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Western Electric Horns and Drivers


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I just picked up a pair of KS14706 horns attached to KS14704 drivers with what I assume to be some sort of crossover on each labeled "Output Trans 171 C". Transformer boxes have 13 seperate pins sticking up for connections in 2 rows marked 1-14; where pin #4 should be has no pin. Wire ends still attached to pins 1 and 2 for I assume input, pins 6 and 13 are connected to drivers. All connections soldered, haven't taken any measurements on anything or cleaned anything yet. Haven't found much information on any of them through Google yet, although appears to be a lot of stuff in Japanese (?) I haven't searched through yet. A few questions if anyone may be of help?

What would their original use have been? One of them has chains attached to it as if it had been hanging at some point in its life.

What should resistance on the driver be?

Am I correct that the Trans 171 is a crossover? Any info or links on it?

Any idea what could be expected for frequency response?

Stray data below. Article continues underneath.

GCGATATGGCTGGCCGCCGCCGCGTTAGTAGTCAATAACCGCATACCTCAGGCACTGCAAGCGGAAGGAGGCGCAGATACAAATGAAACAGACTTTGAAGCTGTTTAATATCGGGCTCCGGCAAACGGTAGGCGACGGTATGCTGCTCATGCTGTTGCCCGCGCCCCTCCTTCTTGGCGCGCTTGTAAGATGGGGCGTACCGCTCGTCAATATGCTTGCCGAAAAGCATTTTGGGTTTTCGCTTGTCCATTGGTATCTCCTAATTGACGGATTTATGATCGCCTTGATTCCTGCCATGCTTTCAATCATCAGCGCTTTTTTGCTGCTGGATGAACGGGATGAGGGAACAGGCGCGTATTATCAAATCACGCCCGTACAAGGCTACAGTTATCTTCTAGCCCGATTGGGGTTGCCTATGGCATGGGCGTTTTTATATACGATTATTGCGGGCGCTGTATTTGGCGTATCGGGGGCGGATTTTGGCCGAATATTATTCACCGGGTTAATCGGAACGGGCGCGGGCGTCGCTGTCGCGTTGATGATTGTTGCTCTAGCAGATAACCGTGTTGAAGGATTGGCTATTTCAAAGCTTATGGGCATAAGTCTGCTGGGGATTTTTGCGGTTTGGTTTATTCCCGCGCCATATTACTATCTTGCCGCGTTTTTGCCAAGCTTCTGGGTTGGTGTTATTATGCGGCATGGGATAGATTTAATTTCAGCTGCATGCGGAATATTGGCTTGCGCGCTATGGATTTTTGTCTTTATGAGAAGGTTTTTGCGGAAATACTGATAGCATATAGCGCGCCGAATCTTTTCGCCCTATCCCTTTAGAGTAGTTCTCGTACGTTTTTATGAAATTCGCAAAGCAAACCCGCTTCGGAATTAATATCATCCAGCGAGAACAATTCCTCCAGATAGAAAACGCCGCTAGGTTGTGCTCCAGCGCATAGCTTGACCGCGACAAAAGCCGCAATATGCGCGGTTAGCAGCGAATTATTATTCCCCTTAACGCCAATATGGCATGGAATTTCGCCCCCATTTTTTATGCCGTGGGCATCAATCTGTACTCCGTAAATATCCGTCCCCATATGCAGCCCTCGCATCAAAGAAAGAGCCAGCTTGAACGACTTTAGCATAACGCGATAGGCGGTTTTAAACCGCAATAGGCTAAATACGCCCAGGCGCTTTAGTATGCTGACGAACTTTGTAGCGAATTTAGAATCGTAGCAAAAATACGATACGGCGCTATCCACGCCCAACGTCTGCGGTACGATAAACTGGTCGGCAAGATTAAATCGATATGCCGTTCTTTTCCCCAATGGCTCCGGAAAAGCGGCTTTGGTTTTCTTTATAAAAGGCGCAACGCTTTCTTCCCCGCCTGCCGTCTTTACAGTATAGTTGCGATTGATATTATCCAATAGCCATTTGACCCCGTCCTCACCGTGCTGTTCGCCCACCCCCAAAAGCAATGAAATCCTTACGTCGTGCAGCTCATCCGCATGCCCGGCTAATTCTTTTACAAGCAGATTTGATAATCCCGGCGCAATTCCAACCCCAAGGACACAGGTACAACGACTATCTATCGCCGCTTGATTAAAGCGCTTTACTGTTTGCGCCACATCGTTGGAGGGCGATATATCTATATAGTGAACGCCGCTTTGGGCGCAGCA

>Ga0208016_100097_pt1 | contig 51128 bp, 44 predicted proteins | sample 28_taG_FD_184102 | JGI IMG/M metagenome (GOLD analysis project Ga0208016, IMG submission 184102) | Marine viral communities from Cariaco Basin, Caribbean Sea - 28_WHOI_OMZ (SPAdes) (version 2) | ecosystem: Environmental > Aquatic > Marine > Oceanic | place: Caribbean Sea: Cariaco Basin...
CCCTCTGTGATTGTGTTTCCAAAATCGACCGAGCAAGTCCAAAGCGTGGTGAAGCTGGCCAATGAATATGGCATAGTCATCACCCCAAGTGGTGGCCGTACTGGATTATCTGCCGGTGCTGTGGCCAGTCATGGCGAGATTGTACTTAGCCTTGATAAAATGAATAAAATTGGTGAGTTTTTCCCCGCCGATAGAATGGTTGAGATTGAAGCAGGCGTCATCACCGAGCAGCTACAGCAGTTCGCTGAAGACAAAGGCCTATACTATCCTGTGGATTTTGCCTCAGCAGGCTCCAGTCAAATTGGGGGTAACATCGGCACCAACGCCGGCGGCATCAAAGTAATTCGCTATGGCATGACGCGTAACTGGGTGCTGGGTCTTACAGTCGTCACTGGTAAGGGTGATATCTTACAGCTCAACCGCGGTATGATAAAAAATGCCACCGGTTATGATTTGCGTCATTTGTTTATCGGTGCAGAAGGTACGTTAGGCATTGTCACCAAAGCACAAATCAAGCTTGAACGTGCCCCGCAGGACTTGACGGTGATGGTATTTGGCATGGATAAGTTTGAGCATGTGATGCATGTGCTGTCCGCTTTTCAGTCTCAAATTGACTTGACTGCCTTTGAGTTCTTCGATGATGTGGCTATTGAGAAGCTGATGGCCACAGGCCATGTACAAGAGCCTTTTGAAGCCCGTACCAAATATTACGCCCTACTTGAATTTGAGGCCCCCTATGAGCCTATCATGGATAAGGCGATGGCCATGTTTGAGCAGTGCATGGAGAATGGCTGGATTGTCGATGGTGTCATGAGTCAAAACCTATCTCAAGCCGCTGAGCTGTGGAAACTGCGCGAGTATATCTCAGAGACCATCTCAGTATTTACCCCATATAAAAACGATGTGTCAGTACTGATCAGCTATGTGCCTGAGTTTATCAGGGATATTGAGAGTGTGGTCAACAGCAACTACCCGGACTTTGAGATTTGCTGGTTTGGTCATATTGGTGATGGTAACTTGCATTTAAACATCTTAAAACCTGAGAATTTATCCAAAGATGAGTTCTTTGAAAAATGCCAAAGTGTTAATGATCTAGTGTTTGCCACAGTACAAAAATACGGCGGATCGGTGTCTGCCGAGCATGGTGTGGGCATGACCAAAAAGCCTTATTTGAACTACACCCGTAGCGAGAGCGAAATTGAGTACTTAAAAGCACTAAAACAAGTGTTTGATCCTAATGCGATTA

And of course, are they worth the money I paid for them? It wasn't much. I feel I got a good deal even if only used for decoration, they just look cool.

Thanks in advance for any and all info or links.

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The trans 171 is a matching transformer, probably an auto-transformer. I would disconnect the drivers and run a test tone of 1 KHz through the Trans 171 and monitor the output on a scope at each pin, which should confirm the level matching. You could then do a frequency sweep to see if there is any crossover action. The Japanese are all over the old W-E gear and there is quite a following (cult) over there. I;d recommend you print out the page in Japanese and get it translated.

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I agree with Boom3.

Someplace I read that WE installed a P.A. system in Penn Station or Grand Central Station in NYC and it relied on their horns and probably careful consideration of coverage patterns and intelligibility.

Then later it was replaced with another system with direct drivers which didn't accomplish what WE had.

My thought is that the transformer is part of what is now called a 70-volt distribution system. In this scheme, the amount of power drawn by the speaker is dictated by the taps on the transformer. Also, the use of high voltage on the distribution line greatly reduces losses. It is just like transmission of a.c.power over long distances.

The secondary of transformer feeds what is probably a more standard driver. The driver will have a resistance of about 10 ohms d.c.

Wm McD

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